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Tartarus review
Johnathan Irwin


Slightly easier than plumbing


About a year and a half ago I arrived at work to the sound of hysteria. I immediately ran towards the commotion to see what had the staff in such an uproar. As it turns out a toilet in one of the bathrooms had not only begun overflowing but was literally SHOOTING WATER AT THE CEILING with no sign of stopping. Our maintenance man at the time had a nasty habit of not arriving before 8AM and not being reachable before 7:30AM , and so being a problem solver, I was the one asked to deal with it. But how? I had no tools at my disposal beyond our floor-cleaning machine. The water had already spilled out of the bathroom and was threatening the hallway and nearby rooms. I stood there frozen, being yelled at by panicked nurses, but then I snapped back to reality and gave a serious, albeit nerdy answer, "DAMN IT GLENN, I'M A HOUSEKEEPER NOT A PLUMBER!"

But my distress, their distress, wasn't changing the fact that we were on our own. I rushed downstairs, I got that machine, and I did what I could until maintenance arrived. My only option was to keep using the vacuum on the machine to suck up the water and keep dumping it. It was a maintain and control scenario in a situation critical moment. What's the relevance of this story beyond reliving one of my most trying days on the job? It's that it helped me understand the world of crisis that is occurring on board the interstellar mining vessel, MRS Tartarus 220478, of which the game Tartarus is named after. Except it's slightly more dire than a toilet gone haywire.

Taking on the role of Cooper, ship cook, players awaken in the galley with a knife in the leg and no idea what's going on. The ship is on lockdown, there's no immediate sign of anyone else left on the crew, and the only one who could end the lockdown with ease, an engineer named Andrews, is trapped. It's up to the cook, with no mechanical engineering experience or understanding of a space vessel, to bring the situation under control and keep the MRS Tartarus from descending into Neptune and suffering a rather blazing end. Sounds easy right?


Yes and no: a lot of Tartarus' difficulty boils down to just how difficult you make it on yourself. If you go in prepared with pen and paper, you may not breeze through everything but you'll certainly make things easier and less stressful for both Cooper and Andrews. I'm completely serious, I'm glancing over at a notepad that looks like the scrawlings of a madman as I write this.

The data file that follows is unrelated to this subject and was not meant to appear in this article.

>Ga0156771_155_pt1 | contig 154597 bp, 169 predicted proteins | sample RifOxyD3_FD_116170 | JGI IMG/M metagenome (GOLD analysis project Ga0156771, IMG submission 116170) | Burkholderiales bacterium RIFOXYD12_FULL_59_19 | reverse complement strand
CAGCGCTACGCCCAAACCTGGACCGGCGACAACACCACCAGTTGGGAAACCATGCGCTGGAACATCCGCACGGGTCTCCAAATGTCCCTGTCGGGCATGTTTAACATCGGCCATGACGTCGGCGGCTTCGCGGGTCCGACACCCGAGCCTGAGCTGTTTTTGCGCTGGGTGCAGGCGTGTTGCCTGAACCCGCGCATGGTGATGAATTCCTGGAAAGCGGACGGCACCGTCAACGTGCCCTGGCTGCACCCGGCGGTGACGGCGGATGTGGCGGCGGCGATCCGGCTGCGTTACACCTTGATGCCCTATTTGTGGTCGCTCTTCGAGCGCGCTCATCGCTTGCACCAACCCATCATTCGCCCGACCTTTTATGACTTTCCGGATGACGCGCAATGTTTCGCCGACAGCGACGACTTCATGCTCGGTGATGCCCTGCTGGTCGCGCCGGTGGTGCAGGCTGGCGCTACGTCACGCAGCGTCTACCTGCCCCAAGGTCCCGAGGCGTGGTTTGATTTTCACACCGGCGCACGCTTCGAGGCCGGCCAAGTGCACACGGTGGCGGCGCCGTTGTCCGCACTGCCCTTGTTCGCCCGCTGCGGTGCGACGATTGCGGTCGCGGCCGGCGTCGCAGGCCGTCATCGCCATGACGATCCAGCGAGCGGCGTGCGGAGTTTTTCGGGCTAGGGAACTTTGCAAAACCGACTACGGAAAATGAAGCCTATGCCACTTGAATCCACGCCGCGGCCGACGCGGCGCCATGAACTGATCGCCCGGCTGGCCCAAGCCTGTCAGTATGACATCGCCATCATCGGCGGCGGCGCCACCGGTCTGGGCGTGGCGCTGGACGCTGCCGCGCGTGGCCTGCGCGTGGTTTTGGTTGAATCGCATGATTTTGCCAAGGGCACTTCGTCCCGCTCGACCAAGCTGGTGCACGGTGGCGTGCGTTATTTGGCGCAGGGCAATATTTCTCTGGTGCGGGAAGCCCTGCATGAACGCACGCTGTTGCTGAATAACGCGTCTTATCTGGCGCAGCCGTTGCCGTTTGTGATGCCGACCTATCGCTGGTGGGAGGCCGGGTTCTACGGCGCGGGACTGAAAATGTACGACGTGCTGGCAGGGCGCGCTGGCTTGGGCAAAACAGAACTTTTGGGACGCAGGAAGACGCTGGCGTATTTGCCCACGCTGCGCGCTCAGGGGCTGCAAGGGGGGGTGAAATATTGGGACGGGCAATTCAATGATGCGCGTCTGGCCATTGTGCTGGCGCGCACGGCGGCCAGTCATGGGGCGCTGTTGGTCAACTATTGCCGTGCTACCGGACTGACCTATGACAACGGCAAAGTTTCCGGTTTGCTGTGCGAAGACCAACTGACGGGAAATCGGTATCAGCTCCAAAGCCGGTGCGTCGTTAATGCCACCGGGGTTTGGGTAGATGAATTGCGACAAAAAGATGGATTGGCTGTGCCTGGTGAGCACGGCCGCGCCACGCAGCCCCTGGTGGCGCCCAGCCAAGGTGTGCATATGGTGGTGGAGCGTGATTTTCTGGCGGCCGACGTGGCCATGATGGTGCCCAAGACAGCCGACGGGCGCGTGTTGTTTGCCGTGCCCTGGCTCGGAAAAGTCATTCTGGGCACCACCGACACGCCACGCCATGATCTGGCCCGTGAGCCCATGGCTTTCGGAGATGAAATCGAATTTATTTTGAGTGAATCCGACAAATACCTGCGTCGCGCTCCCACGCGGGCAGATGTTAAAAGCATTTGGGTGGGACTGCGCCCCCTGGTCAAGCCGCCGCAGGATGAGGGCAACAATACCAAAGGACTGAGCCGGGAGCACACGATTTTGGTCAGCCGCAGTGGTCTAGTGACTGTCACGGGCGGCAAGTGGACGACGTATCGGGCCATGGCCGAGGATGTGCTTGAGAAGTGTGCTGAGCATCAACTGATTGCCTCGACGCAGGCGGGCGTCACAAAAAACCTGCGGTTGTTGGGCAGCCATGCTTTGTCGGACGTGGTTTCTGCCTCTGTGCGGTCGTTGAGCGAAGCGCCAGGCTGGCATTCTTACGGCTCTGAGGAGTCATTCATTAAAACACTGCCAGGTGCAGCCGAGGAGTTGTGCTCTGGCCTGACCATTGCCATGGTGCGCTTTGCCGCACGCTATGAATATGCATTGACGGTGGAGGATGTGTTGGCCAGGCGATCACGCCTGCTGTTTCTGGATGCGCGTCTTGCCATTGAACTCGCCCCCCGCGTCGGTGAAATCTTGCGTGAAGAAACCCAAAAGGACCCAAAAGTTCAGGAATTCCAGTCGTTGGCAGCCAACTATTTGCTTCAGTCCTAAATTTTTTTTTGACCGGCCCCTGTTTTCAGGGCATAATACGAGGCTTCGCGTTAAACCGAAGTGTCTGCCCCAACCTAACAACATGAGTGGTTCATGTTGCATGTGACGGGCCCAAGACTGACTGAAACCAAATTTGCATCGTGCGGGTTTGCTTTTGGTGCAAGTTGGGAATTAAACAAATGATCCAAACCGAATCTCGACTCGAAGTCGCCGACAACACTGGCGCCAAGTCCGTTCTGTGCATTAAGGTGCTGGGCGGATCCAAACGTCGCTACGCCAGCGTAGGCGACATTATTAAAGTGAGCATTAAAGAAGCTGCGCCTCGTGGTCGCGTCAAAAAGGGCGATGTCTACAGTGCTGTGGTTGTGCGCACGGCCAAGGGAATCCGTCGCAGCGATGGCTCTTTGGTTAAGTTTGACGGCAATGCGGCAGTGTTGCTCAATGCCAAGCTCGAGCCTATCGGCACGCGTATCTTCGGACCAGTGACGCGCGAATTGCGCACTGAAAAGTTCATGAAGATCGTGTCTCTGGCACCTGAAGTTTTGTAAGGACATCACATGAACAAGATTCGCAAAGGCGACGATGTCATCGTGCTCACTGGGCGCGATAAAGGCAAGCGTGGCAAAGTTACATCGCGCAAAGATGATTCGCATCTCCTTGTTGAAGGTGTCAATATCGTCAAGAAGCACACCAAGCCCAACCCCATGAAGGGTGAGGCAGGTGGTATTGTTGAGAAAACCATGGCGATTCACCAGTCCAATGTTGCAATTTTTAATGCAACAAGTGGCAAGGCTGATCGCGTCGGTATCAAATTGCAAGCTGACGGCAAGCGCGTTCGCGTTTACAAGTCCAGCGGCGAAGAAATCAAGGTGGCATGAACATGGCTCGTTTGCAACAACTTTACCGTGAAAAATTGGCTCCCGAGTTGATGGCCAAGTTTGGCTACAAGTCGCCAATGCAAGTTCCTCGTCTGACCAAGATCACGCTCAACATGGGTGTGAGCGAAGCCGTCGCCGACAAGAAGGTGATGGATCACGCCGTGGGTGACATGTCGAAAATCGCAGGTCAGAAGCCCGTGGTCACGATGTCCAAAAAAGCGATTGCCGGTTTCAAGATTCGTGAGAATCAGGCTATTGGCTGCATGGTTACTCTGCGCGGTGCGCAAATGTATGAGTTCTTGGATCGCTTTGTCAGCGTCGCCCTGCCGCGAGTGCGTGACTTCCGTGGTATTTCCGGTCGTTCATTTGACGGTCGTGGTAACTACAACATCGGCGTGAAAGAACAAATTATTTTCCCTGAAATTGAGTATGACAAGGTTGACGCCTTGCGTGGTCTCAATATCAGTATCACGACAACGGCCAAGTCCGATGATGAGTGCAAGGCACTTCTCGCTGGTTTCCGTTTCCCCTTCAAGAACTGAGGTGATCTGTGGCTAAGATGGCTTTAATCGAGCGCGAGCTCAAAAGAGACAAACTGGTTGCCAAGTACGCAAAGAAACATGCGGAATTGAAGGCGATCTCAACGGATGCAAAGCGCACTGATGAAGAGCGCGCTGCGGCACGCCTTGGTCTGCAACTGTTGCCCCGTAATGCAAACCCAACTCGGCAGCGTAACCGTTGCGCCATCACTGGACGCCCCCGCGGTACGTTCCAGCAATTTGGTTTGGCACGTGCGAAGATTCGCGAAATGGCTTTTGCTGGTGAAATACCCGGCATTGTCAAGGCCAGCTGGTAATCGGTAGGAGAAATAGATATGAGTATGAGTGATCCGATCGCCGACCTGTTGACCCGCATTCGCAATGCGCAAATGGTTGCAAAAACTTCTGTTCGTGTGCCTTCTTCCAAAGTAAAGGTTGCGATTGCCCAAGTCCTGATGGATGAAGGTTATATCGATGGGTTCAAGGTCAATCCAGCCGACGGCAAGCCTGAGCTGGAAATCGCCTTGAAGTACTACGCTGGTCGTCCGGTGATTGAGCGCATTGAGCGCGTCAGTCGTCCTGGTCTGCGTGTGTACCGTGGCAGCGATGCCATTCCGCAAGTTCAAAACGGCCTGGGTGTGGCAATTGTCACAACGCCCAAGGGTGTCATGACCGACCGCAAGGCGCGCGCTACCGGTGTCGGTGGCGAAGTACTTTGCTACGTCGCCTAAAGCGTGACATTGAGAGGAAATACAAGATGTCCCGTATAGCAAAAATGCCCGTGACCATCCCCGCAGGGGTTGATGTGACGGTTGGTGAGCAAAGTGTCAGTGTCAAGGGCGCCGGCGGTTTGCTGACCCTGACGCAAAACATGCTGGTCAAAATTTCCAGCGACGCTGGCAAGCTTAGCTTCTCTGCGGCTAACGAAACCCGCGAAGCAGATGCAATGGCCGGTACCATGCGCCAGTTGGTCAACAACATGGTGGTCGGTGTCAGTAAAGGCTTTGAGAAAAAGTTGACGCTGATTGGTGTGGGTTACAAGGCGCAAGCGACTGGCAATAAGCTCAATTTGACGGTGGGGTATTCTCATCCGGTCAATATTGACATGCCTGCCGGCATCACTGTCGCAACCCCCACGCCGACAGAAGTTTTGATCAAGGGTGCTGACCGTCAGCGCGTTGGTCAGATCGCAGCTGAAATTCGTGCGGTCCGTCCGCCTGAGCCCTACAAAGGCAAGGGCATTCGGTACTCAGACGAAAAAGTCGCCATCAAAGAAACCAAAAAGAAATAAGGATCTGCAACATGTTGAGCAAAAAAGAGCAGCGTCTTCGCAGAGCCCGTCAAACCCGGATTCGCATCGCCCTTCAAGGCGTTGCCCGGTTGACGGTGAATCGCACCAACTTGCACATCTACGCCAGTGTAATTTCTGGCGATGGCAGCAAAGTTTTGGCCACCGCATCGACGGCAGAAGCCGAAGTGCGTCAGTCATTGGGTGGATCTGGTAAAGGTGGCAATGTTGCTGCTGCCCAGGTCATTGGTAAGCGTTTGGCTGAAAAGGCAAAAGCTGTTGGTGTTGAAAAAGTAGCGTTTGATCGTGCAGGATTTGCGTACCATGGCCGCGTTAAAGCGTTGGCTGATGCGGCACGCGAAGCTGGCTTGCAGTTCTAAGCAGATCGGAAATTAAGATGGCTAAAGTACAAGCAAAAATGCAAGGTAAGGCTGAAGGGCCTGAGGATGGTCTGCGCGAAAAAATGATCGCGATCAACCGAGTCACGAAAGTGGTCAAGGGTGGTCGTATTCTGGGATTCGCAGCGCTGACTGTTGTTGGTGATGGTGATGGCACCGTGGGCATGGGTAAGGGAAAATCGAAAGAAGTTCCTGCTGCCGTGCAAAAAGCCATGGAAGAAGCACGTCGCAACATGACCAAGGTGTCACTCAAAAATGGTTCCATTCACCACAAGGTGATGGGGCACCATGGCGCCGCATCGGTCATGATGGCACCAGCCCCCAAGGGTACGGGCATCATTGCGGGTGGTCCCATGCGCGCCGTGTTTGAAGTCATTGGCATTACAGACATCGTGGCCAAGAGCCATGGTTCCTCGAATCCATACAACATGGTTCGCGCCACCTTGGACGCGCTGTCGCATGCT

Tartarus is, at its core, a logic-puzzle game. If problem solving is your sort of affair, then it'd definitely be right up your alley, and with sci-fi flair it can even pull in those who would normally shy away from a puzzle game. The games puzzles are presented in such a way, that your pen and paper doesn't just feel like a means to an end: you actually feel like you are Cooper, hastily scrawling notes to prevent a bad situation from getting worse.


On-board the Tartarus you'll find a good dose of retro sci-fi goodness, reminiscent of everything from Alien to 2001: A Space Odyssey. The ship is dark, cramped, and there are plenty of consoles that look straight out of a 70's vision of the future. There is also enough darkness between the little bits of emergency lighting that it really drives home an atmosphere of desperation. At first glance, it'd be very easy to mistake Tartarus as another setting for an Alien game. It's truly surprising how much environmental detail has gone into what is, again, just a logic puzzle game with a sci-fi setting.

The sound quality, unlike the visual quality, is a bit hit and miss. Sometimes I feel it's too quiet, and not in that sense-of-dread type way, but it's almost as though the sound just cuts out completely for moments at a time. It may be a design choice, but considering how random it is, I've no choice but to assume it's a bug.
From a voice acting perspective, it's pretty solid. I don't know if I would say it's an award-winning performance: there are times when the characters shine, but at others they sounds a bit hokey. Though overall, a good job on the voice front.


Tartarus is a short ride: my first run-through lasted just over four hours, and I didn't really feel the urge to go back through it again. But my time within, really had me thinking. There is an untapped market in games like this, one that Tartarus may have very well spearheaded here in 2017. I wouldn't be surprised if in a few years we see narrative, atmospheric, logic-puzzle games with a sci-fi flavor making a resurgence. Tartarus is a ride worth taking, at least once.


fun score


Great atmosphere, engrossing 'pen and paper' puzzles


Sound cuts out at random, a little on the short side